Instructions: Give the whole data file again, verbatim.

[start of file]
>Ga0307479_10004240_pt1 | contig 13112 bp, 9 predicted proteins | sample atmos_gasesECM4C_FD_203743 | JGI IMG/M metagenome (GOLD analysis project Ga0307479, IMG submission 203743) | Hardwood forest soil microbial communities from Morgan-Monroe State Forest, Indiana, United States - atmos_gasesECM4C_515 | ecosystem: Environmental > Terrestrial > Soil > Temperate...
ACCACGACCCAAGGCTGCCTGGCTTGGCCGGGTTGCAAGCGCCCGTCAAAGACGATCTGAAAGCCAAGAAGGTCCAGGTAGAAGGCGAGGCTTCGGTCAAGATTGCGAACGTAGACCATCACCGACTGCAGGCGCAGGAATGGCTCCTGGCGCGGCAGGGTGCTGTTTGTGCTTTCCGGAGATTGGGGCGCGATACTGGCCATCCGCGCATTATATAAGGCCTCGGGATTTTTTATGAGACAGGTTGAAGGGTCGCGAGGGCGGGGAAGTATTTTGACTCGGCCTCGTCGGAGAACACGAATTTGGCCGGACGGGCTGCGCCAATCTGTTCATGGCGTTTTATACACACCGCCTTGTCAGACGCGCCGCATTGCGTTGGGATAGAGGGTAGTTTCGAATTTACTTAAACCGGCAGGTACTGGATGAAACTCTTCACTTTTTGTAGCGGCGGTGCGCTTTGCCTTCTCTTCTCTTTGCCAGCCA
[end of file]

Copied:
>Ga0307479_10004240_pt1 | contig 13112 bp, 9 predicted proteins | sample atmos_gasesECM4C_FD_203743 | JGI IMG/M metagenome (GOLD analysis project Ga0307479, IMG submission 203743) | Hardwood forest soil microbial communities from Morgan-Monroe State Forest, Indiana, United States - atmos_gasesECM4C_515 | ecosystem: Environmental > Terrestrial > Soil > Temperate...
ACCACGACCCAAGGCTGCCTGGCTTGGCCGGGTTGCAAGCGCCCGTCAAAGACGATCTGAAAGCCAAGAAGGTCCAGGTAGAAGGCGAGGCTTCGGTCAAGATTGCGAACGTAGACCATCACCGACTGCAGGCGCAGGAATGGCTCCTGGCGCGGCAGGGTGCTGTTTGTGCTTTCCGGAGATTGGGGCGCGATACTGGCCATCCGCGCATTATATAAGGCCTCGGGATTTTTTATGAGACAGGTTGAAGGGTCGCGAGGGCGGGGAAGTATTTTGACTCGGCCTCGTCGGAGAACACGAATTTGGCCGGACGGGCTGCGCCAATCTGTTCATGGCGTTTTATACACACCGCCTTGTCAGACGCGCCGCATTGCGTTGGGATAGAGGGTAGTTTCGAATTTACTTAAACCGGCAGGTACTGGATGAAACTCTTCACTTTTTGTAGCGGCGGTGCGCTTTGCCTTCTCTTCTCTTTGCCAGCCA